Mullen Lowe Group banks on 'hyper-bundling' proposition

The merged network is hoping its collaborative model and UK focus will succeed, Gurjit Degun writes.

Mullen Lowe Group: Leikikh (left) takes global charge of the newly merged operation, with Warren leading the UK division
Mullen Lowe Group: Leikikh (left) takes global charge of the newly merged operation, with Warren leading the UK division

Hegarty, Lowe, Ogilvy and the Saatchis." Alex Leikikh, the global chief executive of the newly created Mullen Lowe Group, is listing British advertising legends.

He continues: "The UK has always been an extraordina­rily important market in the field of advertising. Practically speaking, it’s also an im­portant business market. It should be a growth engine as an office going forward."

His comments are a positive sign at the group’s London agencies that their new American boss at least recognises the importance of the UK within the global advertising industry.

Leikikh is speaking to Campaign as he embarks on a two-week trip to meet with agencies in Europe and the Middle East.

As of May, Leikikh has taken charge of the 6,400-strong global group created by the merger of Lowe and Partners and Mullen, of which he was the chief executive. Michael Wall, Lowe’s chief executive, left and has joined Mother.

In the UK, the merger will result in a rebrand for DLKW Lowe, which will become Mullen Lowe London. By the end of the year, the agency will also move in with its sister shops Lowe Profero (digital) and Lowe Open (shopper and direct marketing) in a former carpet factory in Shoreditch. The three agencies, which will retain separate P&Ls, will be led by Richard Warren, the co-founder and former chief executive of DLKW Lowe.

The motivation behind the merger was to create an agency with truly global scale, as well as to offer a more integrated service.

As Mullen – whose clients include JetBlue, and the National Geographic Channel – has grown "significantly" in the US over the past six years, Leikikh explains, brands are asking for international representation. The group seeks to take advantage of this.

Leikikh admits that Mullen has lost out on business in the past because it lacked a global offering. "I’m sure that consultants have passed us over because we didn’t have a bunch of offices overseas. There’s no doubt about it," he says. "So we were looking out and, at the same time, we found a partner with kindred spirits looking in."

Warren has been calling for DLKW Lowe to move to a structure similar to that of Mullen – even before a merger was mooted. He says: "I had no idea Mullen was on the cards at the time and the management team probably thought it peculiar that I was saying: ‘Why can’t we be more like Mullen?’"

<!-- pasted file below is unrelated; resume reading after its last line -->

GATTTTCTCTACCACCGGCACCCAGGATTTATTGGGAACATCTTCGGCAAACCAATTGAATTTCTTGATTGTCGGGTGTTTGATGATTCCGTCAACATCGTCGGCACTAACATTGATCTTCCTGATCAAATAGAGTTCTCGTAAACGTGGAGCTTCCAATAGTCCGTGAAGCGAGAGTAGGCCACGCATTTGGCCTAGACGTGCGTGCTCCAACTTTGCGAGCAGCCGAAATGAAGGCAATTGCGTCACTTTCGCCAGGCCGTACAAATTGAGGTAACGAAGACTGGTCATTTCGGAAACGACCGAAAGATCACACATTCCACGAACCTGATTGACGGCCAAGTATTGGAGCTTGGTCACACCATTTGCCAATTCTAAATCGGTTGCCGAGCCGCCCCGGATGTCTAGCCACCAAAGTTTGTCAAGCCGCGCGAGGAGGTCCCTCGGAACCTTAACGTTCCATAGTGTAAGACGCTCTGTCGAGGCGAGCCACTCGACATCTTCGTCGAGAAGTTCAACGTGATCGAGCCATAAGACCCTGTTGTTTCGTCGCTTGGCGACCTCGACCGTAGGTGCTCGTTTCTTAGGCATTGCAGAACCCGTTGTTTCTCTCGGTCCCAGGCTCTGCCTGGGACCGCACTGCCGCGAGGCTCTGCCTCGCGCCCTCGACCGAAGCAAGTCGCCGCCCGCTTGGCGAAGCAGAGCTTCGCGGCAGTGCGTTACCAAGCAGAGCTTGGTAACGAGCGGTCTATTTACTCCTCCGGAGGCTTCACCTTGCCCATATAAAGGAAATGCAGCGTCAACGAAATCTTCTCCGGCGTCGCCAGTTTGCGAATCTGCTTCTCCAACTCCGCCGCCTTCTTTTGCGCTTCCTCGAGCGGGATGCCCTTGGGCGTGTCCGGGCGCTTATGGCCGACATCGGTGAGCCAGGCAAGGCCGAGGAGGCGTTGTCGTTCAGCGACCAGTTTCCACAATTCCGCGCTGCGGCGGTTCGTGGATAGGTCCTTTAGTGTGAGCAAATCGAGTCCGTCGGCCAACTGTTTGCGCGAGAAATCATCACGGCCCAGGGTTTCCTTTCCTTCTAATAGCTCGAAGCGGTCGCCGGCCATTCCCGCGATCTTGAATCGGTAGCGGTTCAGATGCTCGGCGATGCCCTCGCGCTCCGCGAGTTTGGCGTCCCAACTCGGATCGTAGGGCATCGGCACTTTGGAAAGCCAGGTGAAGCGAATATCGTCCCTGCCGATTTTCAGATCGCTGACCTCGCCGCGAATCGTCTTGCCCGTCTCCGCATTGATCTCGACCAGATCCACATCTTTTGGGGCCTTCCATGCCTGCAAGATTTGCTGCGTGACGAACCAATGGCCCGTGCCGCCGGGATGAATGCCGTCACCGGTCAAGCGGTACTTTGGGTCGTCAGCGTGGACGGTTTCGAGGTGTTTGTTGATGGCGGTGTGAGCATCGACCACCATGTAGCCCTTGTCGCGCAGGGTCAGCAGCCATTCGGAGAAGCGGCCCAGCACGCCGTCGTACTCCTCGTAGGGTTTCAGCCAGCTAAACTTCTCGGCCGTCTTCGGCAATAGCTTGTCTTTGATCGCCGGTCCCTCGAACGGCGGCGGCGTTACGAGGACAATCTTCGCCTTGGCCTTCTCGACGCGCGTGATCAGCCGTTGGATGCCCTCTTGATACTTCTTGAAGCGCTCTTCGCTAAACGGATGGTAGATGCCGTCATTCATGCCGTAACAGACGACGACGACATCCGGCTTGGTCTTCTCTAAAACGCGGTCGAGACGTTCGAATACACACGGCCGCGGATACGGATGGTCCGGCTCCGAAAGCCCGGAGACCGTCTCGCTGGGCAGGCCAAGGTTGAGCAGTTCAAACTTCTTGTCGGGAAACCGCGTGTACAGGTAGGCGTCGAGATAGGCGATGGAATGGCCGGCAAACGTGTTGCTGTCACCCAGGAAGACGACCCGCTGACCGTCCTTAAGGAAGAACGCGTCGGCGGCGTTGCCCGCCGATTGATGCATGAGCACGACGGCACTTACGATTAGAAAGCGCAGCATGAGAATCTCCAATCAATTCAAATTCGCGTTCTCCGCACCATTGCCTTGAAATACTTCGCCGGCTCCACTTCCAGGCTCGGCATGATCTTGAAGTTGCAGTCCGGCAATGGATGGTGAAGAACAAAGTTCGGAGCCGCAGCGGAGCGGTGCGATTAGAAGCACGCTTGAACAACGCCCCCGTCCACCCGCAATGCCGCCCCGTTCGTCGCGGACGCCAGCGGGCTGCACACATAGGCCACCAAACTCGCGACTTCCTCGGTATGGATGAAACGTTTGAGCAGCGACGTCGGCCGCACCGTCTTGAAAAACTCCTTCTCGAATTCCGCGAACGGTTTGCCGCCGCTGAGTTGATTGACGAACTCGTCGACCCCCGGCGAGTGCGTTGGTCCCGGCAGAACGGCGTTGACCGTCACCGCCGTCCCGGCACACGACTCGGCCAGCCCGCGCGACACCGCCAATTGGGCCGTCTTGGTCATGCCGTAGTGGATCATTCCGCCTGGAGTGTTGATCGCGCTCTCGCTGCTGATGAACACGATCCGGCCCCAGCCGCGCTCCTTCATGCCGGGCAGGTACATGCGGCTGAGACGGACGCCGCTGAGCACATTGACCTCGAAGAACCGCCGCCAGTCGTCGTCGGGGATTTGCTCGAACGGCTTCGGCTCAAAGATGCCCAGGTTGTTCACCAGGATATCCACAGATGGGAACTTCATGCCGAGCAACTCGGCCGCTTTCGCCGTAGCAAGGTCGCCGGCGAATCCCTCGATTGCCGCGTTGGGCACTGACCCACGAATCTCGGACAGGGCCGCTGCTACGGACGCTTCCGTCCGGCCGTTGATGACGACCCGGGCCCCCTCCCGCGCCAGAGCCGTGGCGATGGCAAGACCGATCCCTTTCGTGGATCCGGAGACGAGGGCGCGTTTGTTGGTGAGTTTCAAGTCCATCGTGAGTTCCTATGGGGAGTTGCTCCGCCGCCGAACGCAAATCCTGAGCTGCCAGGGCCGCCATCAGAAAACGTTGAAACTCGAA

It sounds like a fairytale ending. But it is also no secret that Lowe has suffered previous unsuccessful attempts to merge with a US agency.

Lowe’s parent, Interpublic, has tried to pair the agency with Deutsch and Campbell Ewald in the past. Both ended in divorce.

Leikikh thinks lessons have been learned. "I think you need to have clarity of brand, clarity of purpose and leadership," he stresses. "We learned that those are the three key parts, and I think we’ve each figured out what’s really important to us."

Instead of coming together because of one client (the partnership with Campbell Ewald was to service Cadillac), Leikikh says the merger is based on what is important to each agency: "Entrepreneurship, a sense of being a challenger and creativity at the core."

It’s a formula that Miles Young, the worldwide chairman and chief executive at Ogilvy & Mather, approves of. "Mergers of this kind are notoriously difficult," he says. "They are entirely about culture and how well different cultures can come together."

The other driver for the partnership is to help the agencies work in a more integrated manner. It’s not dissimilar to the models other shops are adopting, but Warren is quick to point out the "important distinction that it’s not just about integration – it’s integration to produce better creativity".

He adds: "A lot of agencies will say that they have these different services and offer all the services that we can through integrated communication plans. But I think the real challenge at the heart of ‘bundling’ is bringing all those people together to produce more creativity."

Both Warren and Leikikh believe the move is part of a wider industry shift that will see agencies no longer "defined by silos".

As Leikikh says: "The definition of the modern agency now and in the future is going to be your best cross-section of talent working on a client business model. In a couple of years, calling an agency a digital agency or a social agency or a mobile agency is going to sound as old school as calling an agency a TV agency or radio agency."

Mullen already employs "hyper-bundling", where the best people from each agency are asked to work on a brief. The merger will see this approach extended through a "global creative boutique" that taps into talent around the world to handle global, US or UK briefs.

Leikikh says: "It’s hugely valuable to have a significant US client brief and distribute that to teams in India, Germany, Spain and the UK, and have an international group of world-class creatives take a shot at it."

As the agencies stand together to go after bigger accounts, it will be interesting to see if, this time, Lowe really has learnt from past failures.